The Russian president’s press secretary, Dmitry Peskov, didn’t use that expression when we talked by phone, but that’s what he described to me: a man at the center of an ever-churning machine processing vast amounts of news and data at his command.
“Sometimes we’re wondering what is the limit for a human being for absorbing this huge amount of information,” Peskov told me, “but, well, it’s really a very, very, very heavy job.”
Peskov, speaking fluent English, described the operation. “First of all, the information and press department of the presidential administration prepares digests on print media, on Internet sources, on domestic media—federal and regional.
“We have special people working around the clock, preparing TV digests. We’re recording TV news on the [Russian] federal channels for him during the day. Obviously, it’s very hard for him to watch news so we make digests, let’s say, zip versions of TV news, divided into issues.”
The video, 25 years later, is almost as recognizable as the song itself, even though it conjures up images of soft-focus karaoke backing tracks and a million drunken vocal renditions of heartbreak. The camera scans over a road flanked on either side by tall trees, while a figure clad in black walks across the screen. Then there’s a misty shot of a bridge, a couple of pigeons flap their wings, and Sinead O’Connor’s face comes into focus: shorn, oval-eyed, seemingly disembodied, and completely indelible.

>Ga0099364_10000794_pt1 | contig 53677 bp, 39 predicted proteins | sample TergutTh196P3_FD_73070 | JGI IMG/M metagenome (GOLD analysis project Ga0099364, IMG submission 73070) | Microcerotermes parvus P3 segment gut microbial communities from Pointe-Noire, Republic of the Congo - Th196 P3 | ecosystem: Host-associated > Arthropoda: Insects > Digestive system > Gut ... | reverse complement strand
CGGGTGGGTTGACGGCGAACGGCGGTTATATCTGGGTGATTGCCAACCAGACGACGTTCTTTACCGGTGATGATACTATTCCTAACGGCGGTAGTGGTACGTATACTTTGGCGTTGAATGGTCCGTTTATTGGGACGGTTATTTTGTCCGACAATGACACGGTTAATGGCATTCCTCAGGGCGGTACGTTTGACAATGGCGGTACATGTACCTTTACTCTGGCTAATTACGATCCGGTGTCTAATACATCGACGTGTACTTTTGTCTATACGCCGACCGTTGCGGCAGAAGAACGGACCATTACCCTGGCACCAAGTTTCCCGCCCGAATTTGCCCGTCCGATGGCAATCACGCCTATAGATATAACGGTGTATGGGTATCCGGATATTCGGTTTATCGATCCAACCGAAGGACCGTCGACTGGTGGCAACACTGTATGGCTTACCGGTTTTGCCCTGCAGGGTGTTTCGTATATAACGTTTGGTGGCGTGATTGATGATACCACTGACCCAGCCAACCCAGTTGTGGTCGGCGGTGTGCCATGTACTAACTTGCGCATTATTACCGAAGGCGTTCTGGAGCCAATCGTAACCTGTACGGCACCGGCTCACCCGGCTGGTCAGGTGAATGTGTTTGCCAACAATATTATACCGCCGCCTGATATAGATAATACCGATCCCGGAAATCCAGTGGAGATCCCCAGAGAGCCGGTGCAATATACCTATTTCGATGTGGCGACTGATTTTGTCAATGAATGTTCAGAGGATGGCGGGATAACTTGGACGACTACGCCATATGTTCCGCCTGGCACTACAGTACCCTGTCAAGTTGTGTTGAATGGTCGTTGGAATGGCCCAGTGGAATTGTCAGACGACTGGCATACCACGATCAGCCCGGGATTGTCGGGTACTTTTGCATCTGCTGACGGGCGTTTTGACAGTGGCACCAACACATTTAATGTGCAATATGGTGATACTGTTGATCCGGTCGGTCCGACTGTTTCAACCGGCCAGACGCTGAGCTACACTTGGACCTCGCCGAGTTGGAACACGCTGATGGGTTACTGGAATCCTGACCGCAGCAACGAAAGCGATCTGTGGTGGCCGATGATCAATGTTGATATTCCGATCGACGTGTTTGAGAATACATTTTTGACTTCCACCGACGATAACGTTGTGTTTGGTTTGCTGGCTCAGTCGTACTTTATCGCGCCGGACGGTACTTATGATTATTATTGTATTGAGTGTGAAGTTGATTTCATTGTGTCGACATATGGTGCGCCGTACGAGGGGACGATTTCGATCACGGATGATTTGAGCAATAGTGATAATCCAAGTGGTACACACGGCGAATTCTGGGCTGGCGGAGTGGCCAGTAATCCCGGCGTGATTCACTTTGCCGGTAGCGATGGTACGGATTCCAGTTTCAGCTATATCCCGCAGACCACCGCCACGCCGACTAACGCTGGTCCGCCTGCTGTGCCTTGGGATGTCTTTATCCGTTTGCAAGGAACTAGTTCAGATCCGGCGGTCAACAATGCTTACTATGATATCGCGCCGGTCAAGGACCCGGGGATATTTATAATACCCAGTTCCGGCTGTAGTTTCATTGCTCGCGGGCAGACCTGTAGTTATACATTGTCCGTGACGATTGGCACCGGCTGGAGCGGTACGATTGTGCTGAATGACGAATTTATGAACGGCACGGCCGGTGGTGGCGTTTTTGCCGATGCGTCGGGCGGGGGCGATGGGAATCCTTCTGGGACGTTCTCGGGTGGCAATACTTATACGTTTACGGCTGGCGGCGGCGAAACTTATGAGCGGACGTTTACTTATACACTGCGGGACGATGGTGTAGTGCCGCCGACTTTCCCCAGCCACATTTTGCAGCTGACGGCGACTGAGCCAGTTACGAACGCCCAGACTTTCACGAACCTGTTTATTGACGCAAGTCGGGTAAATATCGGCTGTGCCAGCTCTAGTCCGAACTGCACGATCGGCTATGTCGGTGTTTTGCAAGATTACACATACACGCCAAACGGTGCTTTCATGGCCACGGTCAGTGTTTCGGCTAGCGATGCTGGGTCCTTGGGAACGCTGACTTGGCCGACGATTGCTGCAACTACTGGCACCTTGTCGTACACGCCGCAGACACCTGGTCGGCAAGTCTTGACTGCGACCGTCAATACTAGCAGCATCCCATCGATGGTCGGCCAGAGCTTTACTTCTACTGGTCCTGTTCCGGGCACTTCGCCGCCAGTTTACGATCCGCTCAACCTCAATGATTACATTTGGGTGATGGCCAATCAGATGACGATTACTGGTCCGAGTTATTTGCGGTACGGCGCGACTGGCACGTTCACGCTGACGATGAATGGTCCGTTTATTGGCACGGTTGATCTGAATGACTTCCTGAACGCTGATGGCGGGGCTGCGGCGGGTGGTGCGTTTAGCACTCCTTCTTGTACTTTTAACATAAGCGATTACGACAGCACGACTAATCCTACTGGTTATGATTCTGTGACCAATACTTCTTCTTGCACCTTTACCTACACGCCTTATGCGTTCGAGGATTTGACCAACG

“It’s been seven hours,” she sings, “and fifteen days/ Since you took your love away.” Beneath her vocals, there’s just the sound of a single synthesized string note, before the drum track kicks in on the seventh line, just as O’Connor’s voice becomes an unmistakably Gaelic wail: “I can eat my dinner in a fancy restaurant/ But nothing/ I said nothing can take away these blues.”
In the shower I share with my three roommates in my apartment in Mexico City, there are all the things you’d expect to see: a few bottles of Body Shop-brand shampoos and conditioners, and a bar of soap—the organic-looking brown kind with tiny splinters of unrefined material protruding from the surface. But there are also two bottles of Lactacyd, a brand of feminine wash.
“You should use it,” my roommate tells me. She’s an astute, outspoken woman in her early 30s who works as a journalist for one of Mexico’s most well-known liberal magazines. “It’s meant to get rid of or prevent infections,” she said.